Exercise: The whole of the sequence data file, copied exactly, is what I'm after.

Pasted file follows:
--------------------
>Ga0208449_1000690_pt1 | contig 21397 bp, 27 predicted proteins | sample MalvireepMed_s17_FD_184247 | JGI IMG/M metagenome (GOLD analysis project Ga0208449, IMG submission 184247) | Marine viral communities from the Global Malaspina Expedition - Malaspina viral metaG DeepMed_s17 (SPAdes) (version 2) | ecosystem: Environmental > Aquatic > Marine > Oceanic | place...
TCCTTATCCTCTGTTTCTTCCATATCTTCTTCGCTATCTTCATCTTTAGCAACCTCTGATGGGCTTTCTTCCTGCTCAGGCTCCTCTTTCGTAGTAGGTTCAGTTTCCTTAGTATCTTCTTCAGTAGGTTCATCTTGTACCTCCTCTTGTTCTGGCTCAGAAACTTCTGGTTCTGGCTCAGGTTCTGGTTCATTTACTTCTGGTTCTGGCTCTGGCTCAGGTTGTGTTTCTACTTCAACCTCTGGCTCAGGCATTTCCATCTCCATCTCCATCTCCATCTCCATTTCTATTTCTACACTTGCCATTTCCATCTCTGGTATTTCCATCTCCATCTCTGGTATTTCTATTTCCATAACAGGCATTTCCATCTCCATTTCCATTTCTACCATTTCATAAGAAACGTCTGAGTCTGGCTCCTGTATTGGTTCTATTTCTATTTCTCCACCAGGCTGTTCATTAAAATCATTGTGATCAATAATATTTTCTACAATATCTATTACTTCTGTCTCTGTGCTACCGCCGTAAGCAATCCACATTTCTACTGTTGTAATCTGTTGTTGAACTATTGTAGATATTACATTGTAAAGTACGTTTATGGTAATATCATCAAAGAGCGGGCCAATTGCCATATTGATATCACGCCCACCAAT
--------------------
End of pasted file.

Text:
>Ga0208449_1000690_pt1 | contig 21397 bp, 27 predicted proteins | sample MalvireepMed_s17_FD_184247 | JGI IMG/M metagenome (GOLD analysis project Ga0208449, IMG submission 184247) | Marine viral communities from the Global Malaspina Expedition - Malaspina viral metaG DeepMed_s17 (SPAdes) (version 2) | ecosystem: Environmental > Aquatic > Marine > Oceanic | place...
TCCTTATCCTCTGTTTCTTCCATATCTTCTTCGCTATCTTCATCTTTAGCAACCTCTGATGGGCTTTCTTCCTGCTCAGGCTCCTCTTTCGTAGTAGGTTCAGTTTCCTTAGTATCTTCTTCAGTAGGTTCATCTTGTACCTCCTCTTGTTCTGGCTCAGAAACTTCTGGTTCTGGCTCAGGTTCTGGTTCATTTACTTCTGGTTCTGGCTCTGGCTCAGGTTGTGTTTCTACTTCAACCTCTGGCTCAGGCATTTCCATCTCCATCTCCATCTCCATCTCCATTTCTATTTCTACACTTGCCATTTCCATCTCTGGTATTTCCATCTCCATCTCTGGTATTTCTATTTCCATAACAGGCATTTCCATCTCCATTTCCATTTCTACCATTTCATAAGAAACGTCTGAGTCTGGCTCCTGTATTGGTTCTATTTCTATTTCTCCACCAGGCTGTTCATTAAAATCATTGTGATCAATAATATTTTCTACAATATCTATTACTTCTGTCTCTGTGCTACCGCCGTAAGCAATCCACATTTCTACTGTTGTAATCTGTTGTTGAACTATTGTAGATATTACATTGTAAAGTACGTTTATGGTAATATCATCAAAGAGCGGGCCAATTGCCATATTGATATCACGCCCACCAAT